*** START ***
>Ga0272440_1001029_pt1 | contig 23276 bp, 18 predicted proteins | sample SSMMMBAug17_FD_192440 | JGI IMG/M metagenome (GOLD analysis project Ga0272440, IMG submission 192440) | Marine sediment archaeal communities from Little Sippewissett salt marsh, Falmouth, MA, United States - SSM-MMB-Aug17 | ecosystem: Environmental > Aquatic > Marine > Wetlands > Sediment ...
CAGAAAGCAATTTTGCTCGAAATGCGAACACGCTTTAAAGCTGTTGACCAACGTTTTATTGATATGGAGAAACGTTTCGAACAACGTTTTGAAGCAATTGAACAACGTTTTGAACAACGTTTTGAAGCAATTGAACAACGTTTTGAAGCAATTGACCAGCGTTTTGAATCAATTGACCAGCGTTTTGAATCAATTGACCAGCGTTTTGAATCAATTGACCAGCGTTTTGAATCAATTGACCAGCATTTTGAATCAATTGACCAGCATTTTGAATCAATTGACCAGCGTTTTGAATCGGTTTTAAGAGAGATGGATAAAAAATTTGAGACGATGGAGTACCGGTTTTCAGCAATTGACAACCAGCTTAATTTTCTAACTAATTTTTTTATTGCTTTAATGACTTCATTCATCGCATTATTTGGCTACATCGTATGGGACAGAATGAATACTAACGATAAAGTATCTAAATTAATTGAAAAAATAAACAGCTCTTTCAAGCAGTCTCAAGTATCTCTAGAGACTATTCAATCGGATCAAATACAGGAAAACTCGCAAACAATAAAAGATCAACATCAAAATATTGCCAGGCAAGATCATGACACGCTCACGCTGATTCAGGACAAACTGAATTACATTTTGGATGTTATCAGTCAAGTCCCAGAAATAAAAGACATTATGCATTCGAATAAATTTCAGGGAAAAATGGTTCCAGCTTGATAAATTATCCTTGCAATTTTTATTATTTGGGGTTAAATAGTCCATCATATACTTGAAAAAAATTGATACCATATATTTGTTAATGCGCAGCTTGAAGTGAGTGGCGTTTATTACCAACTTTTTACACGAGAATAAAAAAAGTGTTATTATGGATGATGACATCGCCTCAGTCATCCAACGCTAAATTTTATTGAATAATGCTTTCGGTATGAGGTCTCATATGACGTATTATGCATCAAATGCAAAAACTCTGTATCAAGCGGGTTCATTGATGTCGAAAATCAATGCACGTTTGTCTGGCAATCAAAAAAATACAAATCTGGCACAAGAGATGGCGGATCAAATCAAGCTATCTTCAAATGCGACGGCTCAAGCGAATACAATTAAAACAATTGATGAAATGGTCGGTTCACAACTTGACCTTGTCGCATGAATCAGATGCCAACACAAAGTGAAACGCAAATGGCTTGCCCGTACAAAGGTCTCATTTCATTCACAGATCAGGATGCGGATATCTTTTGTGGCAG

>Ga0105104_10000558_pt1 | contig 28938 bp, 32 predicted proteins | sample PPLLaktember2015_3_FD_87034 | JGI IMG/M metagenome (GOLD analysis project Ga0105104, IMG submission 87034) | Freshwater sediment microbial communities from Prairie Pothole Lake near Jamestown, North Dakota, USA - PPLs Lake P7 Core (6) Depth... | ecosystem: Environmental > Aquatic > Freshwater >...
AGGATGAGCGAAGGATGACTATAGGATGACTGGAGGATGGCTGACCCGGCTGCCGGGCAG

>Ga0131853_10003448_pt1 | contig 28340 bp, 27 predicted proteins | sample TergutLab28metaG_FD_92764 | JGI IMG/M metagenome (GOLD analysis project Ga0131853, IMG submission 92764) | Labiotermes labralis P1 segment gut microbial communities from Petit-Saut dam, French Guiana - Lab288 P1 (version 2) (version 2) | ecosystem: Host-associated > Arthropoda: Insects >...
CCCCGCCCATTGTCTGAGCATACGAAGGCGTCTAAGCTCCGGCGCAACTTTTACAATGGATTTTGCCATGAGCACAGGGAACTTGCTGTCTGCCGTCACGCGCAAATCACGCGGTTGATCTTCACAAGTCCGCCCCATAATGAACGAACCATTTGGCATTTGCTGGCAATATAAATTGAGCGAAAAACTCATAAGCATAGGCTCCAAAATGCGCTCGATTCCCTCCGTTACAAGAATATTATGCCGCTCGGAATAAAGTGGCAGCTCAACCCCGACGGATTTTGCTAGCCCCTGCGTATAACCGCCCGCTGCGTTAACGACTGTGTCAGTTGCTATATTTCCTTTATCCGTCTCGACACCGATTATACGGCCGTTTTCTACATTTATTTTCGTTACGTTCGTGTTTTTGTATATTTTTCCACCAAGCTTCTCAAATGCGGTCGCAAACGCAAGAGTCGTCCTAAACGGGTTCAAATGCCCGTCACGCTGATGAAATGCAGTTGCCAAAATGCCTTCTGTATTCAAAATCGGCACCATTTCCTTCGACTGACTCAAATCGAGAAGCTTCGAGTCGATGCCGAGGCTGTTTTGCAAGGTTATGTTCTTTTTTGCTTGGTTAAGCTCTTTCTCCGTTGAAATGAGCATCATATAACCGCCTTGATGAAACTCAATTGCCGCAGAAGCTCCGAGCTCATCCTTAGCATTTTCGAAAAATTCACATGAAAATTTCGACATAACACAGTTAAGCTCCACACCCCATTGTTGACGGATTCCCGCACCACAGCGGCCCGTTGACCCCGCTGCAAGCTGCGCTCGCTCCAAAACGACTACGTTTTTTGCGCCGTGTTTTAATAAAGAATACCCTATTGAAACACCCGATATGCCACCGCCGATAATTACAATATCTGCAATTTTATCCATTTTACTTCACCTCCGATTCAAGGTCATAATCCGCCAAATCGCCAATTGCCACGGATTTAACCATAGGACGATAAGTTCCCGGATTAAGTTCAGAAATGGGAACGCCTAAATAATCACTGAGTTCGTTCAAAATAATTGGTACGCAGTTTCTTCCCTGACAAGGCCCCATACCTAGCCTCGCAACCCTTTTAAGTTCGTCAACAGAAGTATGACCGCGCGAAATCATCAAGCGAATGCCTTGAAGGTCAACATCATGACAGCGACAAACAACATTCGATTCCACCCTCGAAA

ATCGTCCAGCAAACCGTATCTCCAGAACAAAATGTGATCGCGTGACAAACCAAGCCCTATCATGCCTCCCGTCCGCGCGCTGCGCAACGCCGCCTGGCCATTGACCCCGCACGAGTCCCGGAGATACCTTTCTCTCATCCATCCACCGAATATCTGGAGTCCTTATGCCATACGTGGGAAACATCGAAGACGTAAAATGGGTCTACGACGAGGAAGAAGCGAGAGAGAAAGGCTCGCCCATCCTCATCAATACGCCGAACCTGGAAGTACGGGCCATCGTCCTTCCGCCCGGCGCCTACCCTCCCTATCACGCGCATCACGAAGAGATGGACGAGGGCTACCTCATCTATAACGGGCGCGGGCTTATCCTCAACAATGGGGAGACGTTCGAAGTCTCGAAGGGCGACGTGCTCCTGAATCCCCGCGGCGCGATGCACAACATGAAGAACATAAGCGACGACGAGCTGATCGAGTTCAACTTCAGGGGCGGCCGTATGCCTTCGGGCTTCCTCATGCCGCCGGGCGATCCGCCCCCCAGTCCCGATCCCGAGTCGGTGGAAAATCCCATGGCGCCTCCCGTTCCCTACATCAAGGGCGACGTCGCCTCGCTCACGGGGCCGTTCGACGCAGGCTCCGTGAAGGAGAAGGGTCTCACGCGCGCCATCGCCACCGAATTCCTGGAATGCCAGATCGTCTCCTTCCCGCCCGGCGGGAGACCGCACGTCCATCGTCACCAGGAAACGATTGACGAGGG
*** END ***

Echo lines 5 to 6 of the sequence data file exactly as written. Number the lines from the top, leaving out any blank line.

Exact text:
>Ga0131853_10003448_pt1 | contig 28340 bp, 27 predicted proteins | sample TergutLab28metaG_FD_92764 | JGI IMG/M metagenome (GOLD analysis project Ga0131853, IMG submission 92764) | Labiotermes labralis P1 segment gut microbial communities from Petit-Saut dam, French Guiana - Lab288 P1 (version 2) (version 2) | ecosystem: Host-associated > Arthropoda: Insects >...
CCCCGCCCATTGTCTGAGCATACGAAGGCGTCTAAGCTCCGGCGCAACTTTTACAATGGATTTTGCCATGAGCACAGGGAACTTGCTGTCTGCCGTCACGCGCAAATCACGCGGTTGATCTTCACAAGTCCGCCCCATAATGAACGAACCATTTGGCATTTGCTGGCAATATAAATTGAGCGAAAAACTCATAAGCATAGGCTCCAAAATGCGCTCGATTCCCTCCGTTACAAGAATATTATGCCGCTCGGAATAAAGTGGCAGCTCAACCCCGACGGATTTTGCTAGCCCCTGCGTATAACCGCCCGCTGCGTTAACGACTGTGTCAGTTGCTATATTTCCTTTATCCGTCTCGACACCGATTATACGGCCGTTTTCTACATTTATTTTCGTTACGTTCGTGTTTTTGTATATTTTTCCACCAAGCTTCTCAAATGCGGTCGCAAACGCAAGAGTCGTCCTAAACGGGTTCAAATGCCCGTCACGCTGATGAAATGCAGTTGCCAAAATGCCTTCTGTATTCAAAATCGGCACCATTTCCTTCGACTGACTCAAATCGAGAAGCTTCGAGTCGATGCCGAGGCTGTTTTGCAAGGTTATGTTCTTTTTTGCTTGGTTAAGCTCTTTCTCCGTTGAAATGAGCATCATATAACCGCCTTGATGAAACTCAATTGCCGCAGAAGCTCCGAGCTCATCCTTAGCATTTTCGAAAAATTCACATGAAAATTTCGACATAACACAGTTAAGCTCCACACCCCATTGTTGACGGATTCCCGCACCACAGCGGCCCGTTGACCCCGCTGCAAGCTGCGCTCGCTCCAAAACGACTACGTTTTTTGCGCCGTGTTTTAATAAAGAATACCCTATTGAAACACCCGATATGCCACCGCCGATAATTACAATATCTGCAATTTTATCCATTTTACTTCACCTCCGATTCAAGGTCATAATCCGCCAAATCGCCAATTGCCACGGATTTAACCATAGGACGATAAGTTCCCGGATTAAGTTCAGAAATGGGAACGCCTAAATAATCACTGAGTTCGTTCAAAATAATTGGTACGCAGTTTCTTCCCTGACAAGGCCCCATACCTAGCCTCGCAACCCTTTTAAGTTCGTCAACAGAAGTATGACCGCGCGAAATCATCAAGCGAATGCCTTGAAGGTCAACATCATGACAGCGACAAACAACATTCGATTCCACCCTCGAAA